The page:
self-condemning reflection, and carefree self-care. Repentance is
the daughter of hope and the renunciation of despair. A penitent
is an undisgraced convict. Repentance is reconciliation with the
Lord by the practice of good deeds contrary to the sins.
Repentance is purification of conscience. Repentance is the
voluntary endurance of all afflictions. A penitent is the
inflicter of his own punishments. Repentance is a mighty
persecution of the stomach, and a striking of the soul into
vigorous awareness.

St. John Climacus

Ghost of Lenten Seasons Past


Charles Dickens wrote a story about the Ghost of Christmas Past. This is a brief reflection about the Ghost of Lenten Seasons Past.

You see, observing Lent is a relatively recent experience in my life. I’ve been in the Church just 11 years, so I have only been obliged by the rules for fasting, abstinence and other forms of Lenten penance during that time. Prior to that, I was a Presbyterian and was taught that Presbyterians don’t “give up” anything (we never used the term penance) for Lent because of the danger of becoming proud of doing something to “earn” our salvation. Never mind that the refusal to humble oneself before God could be considered the ultimate form of pride. I accepted, even welcomed, the explanation and never paid much attention to what Catholics were doing in the spring of each year. I didn’t much want to deprive myself of anything I might enjoy and couldn’t see any value in fasting from anything; it was just the rationale I needed to keep things as they were.

And yet, I always had a suspicion that the Presbyterian approach to penance was too pat, too easy. I sensed deep down that I was being denied something that was central to being a Christian. Still, in all the years I was a Protestant, I never seriously questioned the matter; I was in blissful ignorance.

Then I came into the Church and things changed. I was suddenly obliged, at least on Ash Wednesday and Good Friday to deny myself something. I wasn’t sure I could, or if I really wanted too. I still wasn’t completely convinced of any value to, or necessity of, a season dedicated to prayer, fasting and almsgiving. So, I have to admit, that during the first two or three Lents that I was in the Church, I focused mainly on those two days and didn’t think a lot about the rest of the season or what it really meant. However, as time went on, I began to think I should give it a try, see if I could get into it, and I began by focusing on just one or two things that I wanted to change; I think in that first year I gave up watching TV for the entire period.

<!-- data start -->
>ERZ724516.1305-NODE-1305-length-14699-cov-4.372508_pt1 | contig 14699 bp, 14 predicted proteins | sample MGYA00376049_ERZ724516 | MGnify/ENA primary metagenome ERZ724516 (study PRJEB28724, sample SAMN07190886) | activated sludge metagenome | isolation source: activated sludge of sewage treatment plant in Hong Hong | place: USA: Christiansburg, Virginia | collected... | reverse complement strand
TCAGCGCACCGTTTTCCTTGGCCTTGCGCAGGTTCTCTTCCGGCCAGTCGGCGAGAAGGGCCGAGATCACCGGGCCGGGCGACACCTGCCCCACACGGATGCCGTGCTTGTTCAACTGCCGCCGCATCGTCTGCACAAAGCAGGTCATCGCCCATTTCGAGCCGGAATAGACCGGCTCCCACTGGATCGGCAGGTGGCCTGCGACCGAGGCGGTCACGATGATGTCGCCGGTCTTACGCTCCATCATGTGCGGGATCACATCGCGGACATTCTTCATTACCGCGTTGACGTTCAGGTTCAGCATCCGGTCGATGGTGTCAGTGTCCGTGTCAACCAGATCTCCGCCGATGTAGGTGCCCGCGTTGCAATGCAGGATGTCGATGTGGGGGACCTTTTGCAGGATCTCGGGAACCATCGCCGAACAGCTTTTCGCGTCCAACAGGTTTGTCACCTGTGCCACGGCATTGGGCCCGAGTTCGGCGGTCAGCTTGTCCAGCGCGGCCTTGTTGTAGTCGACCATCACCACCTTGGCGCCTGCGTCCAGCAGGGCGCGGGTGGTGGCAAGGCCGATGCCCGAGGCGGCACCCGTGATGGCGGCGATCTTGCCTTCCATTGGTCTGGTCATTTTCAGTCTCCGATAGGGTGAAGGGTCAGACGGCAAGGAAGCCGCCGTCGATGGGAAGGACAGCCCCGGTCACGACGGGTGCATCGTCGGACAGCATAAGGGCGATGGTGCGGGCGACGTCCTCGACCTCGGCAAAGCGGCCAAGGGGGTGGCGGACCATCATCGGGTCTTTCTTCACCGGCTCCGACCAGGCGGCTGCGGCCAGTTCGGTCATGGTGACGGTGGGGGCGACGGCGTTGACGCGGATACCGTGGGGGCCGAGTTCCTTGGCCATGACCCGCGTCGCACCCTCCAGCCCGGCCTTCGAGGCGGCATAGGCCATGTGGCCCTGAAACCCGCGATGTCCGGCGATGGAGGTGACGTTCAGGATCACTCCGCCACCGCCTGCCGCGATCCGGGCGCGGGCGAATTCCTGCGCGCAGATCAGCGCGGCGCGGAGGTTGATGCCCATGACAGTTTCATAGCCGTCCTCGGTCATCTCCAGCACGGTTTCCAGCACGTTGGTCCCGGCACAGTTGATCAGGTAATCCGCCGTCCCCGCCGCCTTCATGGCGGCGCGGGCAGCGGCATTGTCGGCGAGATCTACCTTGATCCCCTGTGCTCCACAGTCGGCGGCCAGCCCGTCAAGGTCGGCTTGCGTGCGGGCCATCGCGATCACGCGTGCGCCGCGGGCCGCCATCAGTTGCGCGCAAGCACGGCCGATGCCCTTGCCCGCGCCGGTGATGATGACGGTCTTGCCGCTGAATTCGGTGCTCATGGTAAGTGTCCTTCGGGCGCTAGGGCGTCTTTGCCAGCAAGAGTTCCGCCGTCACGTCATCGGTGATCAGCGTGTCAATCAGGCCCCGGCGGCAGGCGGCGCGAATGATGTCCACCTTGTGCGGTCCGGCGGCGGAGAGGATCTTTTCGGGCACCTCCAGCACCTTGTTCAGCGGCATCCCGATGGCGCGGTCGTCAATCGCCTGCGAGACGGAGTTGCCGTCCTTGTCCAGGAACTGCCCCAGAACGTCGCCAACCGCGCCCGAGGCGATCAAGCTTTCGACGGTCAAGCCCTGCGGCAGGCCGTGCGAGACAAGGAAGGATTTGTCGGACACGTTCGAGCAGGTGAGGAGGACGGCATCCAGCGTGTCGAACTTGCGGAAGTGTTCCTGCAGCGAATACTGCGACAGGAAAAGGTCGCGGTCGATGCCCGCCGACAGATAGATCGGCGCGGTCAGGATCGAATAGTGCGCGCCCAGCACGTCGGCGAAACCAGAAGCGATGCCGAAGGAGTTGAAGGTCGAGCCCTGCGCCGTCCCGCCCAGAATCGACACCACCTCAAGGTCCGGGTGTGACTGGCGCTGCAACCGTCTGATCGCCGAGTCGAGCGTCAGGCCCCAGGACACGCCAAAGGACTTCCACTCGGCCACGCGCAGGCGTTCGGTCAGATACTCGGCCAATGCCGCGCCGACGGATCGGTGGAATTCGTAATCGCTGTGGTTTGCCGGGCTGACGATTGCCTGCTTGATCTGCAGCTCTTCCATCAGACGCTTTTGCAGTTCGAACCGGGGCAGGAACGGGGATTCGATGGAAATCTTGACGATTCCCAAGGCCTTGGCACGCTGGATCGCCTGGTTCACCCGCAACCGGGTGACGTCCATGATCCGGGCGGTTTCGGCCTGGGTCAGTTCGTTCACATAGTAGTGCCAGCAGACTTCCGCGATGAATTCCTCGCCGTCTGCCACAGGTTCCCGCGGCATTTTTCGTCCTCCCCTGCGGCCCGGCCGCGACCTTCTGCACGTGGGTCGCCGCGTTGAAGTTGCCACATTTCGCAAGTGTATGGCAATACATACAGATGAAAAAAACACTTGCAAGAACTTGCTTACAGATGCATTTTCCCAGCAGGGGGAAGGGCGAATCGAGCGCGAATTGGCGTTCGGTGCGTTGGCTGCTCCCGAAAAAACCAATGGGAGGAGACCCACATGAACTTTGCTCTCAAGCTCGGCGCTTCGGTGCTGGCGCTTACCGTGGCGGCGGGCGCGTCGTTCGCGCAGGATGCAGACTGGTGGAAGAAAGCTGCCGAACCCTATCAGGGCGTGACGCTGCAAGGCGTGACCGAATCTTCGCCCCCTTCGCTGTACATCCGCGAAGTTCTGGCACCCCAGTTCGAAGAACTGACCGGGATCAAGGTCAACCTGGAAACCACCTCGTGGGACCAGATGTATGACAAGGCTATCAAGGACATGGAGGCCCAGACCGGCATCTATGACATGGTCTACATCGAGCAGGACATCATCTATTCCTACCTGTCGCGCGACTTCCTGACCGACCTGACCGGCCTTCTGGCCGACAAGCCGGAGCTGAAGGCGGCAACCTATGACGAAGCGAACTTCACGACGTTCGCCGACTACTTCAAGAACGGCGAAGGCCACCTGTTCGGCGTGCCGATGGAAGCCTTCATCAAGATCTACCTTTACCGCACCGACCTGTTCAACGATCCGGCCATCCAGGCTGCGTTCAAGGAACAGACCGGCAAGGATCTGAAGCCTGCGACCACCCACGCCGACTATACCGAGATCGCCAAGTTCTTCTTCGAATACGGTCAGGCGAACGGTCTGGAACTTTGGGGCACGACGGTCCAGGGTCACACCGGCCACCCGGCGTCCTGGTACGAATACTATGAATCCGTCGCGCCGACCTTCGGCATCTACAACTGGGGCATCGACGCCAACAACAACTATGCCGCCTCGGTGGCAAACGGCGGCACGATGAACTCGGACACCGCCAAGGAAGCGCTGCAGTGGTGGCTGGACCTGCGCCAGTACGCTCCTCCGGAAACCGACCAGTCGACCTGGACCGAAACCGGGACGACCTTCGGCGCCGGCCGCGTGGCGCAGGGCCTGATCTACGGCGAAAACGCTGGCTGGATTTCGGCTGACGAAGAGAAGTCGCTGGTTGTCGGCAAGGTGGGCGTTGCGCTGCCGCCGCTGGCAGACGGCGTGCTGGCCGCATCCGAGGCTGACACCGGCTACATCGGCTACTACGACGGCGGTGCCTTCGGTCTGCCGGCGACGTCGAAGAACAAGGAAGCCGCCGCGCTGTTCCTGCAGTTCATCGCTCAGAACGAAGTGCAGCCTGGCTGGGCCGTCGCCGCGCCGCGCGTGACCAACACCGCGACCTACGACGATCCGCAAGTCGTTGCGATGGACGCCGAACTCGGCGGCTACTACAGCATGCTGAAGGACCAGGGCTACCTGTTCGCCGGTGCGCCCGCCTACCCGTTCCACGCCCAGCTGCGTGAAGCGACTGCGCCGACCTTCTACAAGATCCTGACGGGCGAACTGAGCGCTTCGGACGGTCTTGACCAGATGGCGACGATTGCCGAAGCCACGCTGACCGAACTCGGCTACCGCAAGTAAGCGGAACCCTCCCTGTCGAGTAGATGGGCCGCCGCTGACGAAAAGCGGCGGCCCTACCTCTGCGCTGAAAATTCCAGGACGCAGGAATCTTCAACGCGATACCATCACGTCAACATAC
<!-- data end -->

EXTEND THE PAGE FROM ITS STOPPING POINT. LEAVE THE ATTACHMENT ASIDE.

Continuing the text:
As this Lent began, I realized that for the last two or three years, I have actually looked forward to Ash Wednesday. I began to wonder what this change meant, just what made the difference? I can’t say I have made great strides in spiritual growth over these past few years, so that’s not it. I believe the answer is that I have learned the truth in the saying of John the Baptist, “He must increase, and I must decrease.” I must decrease. But more than that, I have learned how hard that is to live out and how far I have to go to make it a reality in my life. I struggle just to give up a meal, or to watch less TV; what does it take for me to give up my pride, my self-reliance, my quick judgments? A great deal it seems.

The season of Lent provides me with an annual reminder of just who and what I am, and Who and What I need, and of the great chasm between the two. It gives me a chance to add just a stone or two to the bridge that must be constructed to span that chasm. Far from making me proud of what I have accomplished with my petty sacrifices, it humbles me to the reality of my situation and my absolute dependence on my Father for everything that I am and have. I haven’t “earned” a thing; I’ve been given everything. I’m gratful that the Church gives us the chance to

The Blazing Club of the Word


When a man walks in the fear of God he knows no fear, even if he
were to be surrounded by wicked men. He has the fear of God within
him and wears the invincible armor of faith. This makes him strong
and able to take on anything, even things which seem difficult or
impossible to most people. Such a man is like a giant surrounded
by monkeys, or a roaring lion among dogs and foxes. He goes
forward trusting in the Lord and the constancy of his will to
strike and paralyze his foes. He wields the blazing club of the
Word in wisdom.

St. Symeon the New Theologian, The Practical and Theological